Your Shoes

I’m taking an online course, Stunt Writing for Personal Growth. As I responded on an introductory survey, I’m taking the course because:

1. I’m writing a memoir but have not studied memoir writing with an instructor before; am interested in participating in more structured conversation about memoir.
2. I am a research librarian so the topic of MOOCs and other online learning is ubiquitous; I’m interested in experiencing a MOOC from the student perspective.
3. To challenge myself with unfamiliar, potentially uncomfortable, subjects and styles of writing – to explore voice.

There will be multiple learning modules over five weeks, and I have absolutely no idea what to expect. It’s the first day, and I’ve almost bailed numerous times already. But I want to stick with it; I want to give it a shot. I want to honor my skepticism but nevertheless participate in a way that is genuine, curious, and open-minded. Again, we’ll see. Here’s my first assignment. A brief response to the prompt Shoes, Meals, Coats, and Handbags.

Your Shoes

They were the only shoes of yours I could fit into when you died, and even then I had to fasten them on tight. Your prized Alps: a web of blue fabric straps crisscrossing the forefoot, encircling the ankle, and holding the heel in place. The size long ago wore off. The outline of a foot – toes, an arch, the gentle arc of a heel – is imprinted on the shoe bed; mine or yours?

I wore them summers, at the lake, at camp, in the creek, on walking treks in the woods. Mom called them my “water shoes.” Now they are in the bottom of my closet, I don’t wear them anymore. They are clutter, taking up space, valuable real estate in already cramped quarters, as well as psychic room, emotional space. The sandals raise questions, did you know that was possible? Shoes inspiring wonder? As time has passed the questions have changed, from where did you go, where are you now, to why do I keep these old dirty shoes, tired and ragged and worn? 

Why can’t I get rid of your shoes?

They carry such weight; the dust of years.

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6 Responses to Your Shoes

  1. rebecca johns says:

    I never know what to expect when I read these—–I often laugh out loud, sometimes smile with such pride in knowing the writer, sometimes I’m not sure if “I really got it”. This one made me shed a tear – but not out of sadness really; just because it touched my heart.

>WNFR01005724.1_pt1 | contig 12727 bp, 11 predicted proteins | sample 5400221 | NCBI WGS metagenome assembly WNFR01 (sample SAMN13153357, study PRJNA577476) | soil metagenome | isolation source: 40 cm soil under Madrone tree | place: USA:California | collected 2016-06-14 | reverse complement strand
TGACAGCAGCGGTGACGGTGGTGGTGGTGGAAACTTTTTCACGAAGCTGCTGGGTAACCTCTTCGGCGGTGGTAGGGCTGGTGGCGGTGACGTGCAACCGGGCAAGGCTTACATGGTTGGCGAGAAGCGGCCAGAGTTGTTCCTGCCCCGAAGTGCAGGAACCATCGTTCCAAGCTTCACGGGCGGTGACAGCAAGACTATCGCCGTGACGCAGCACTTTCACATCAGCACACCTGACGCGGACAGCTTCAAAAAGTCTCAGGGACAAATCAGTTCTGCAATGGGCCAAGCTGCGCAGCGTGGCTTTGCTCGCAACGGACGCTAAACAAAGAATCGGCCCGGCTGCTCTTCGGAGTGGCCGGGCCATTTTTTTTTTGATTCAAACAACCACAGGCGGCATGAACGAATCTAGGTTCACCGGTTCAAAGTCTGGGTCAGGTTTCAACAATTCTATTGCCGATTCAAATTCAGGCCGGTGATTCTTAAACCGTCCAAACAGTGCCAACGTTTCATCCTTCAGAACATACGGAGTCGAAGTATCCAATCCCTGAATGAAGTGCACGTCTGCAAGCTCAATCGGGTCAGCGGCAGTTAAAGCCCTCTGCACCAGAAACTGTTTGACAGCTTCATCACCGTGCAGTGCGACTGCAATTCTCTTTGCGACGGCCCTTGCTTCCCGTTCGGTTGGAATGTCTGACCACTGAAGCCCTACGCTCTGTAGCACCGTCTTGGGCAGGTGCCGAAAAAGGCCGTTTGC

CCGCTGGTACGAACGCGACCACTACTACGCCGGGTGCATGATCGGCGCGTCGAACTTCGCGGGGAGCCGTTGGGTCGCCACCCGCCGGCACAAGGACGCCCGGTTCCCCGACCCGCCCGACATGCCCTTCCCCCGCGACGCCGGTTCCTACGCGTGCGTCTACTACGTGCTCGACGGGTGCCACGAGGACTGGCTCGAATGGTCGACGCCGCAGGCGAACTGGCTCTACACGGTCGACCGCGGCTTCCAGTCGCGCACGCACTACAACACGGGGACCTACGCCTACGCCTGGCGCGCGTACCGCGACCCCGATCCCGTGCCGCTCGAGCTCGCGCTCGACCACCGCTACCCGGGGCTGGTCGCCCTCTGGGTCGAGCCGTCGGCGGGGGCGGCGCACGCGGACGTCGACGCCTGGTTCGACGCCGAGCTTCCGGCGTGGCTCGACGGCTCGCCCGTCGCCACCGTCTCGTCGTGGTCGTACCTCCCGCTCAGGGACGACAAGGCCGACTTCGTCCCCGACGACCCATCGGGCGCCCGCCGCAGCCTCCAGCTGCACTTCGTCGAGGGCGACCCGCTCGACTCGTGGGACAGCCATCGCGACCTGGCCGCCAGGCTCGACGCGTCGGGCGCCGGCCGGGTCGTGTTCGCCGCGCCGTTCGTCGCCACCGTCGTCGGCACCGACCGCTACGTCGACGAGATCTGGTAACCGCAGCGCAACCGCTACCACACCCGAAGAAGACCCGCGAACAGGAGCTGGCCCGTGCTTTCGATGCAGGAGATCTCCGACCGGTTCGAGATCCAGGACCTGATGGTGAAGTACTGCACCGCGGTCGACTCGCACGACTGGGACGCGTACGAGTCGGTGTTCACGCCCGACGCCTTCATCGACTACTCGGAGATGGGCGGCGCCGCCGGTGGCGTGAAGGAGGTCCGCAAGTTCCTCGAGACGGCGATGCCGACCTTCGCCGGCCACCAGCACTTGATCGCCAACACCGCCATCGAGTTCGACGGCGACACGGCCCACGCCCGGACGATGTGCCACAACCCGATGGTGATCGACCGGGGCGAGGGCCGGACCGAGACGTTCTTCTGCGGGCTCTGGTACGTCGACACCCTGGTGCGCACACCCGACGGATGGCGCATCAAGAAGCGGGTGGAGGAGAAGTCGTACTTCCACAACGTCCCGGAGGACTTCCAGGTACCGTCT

• randasfans says:

      Thank you, Rebecca. I didn’t really know where I was going to go with my response to that prompt, and then that’s what I ended up with – I’m glad you enjoyed it. I really appreciate your comment.

  2. Keri Cole says:

    I’m so glad and jealous! I wish I were in this course with you.

    • randasfans says:

      Well, technically, you could be! It’s open to anyone 🙂 What would *really* be great is if I could join your weekly pages project, something we could do in person together rather than virtually.

  3. Kim says:

    Awesome. Loved it all. I’d say you’re off to a good start.

    And have been meaning to write you all day (keep getting distracted) about the book Tiny Beautiful Things. Hope you have read it, but if not, it’s wonderful.

    I’m designing a hybrid grammar class for advanced non-native speakers … I love developing it … will see how implementation goes.

    • randasfans says:

      Thank you, Kimpossible – and thanks for the book suggestion. I haven’t read it; haven’t even heard of it, but will look into it. It may be awhile; the backlog! I’m currently suffering (marvelously) from my penchant to begin reading as many books as possible, without ever finishing them. So once I’ve managed to knock the list down a bit, I’ll check this out. (btw I saw that you gave five stars to The Book Thief; I started listening to it this week.)

      On that last note, I’m learning more about online teaching and learning, too; maybe we should chat professionally (hahahahaha) at some point.

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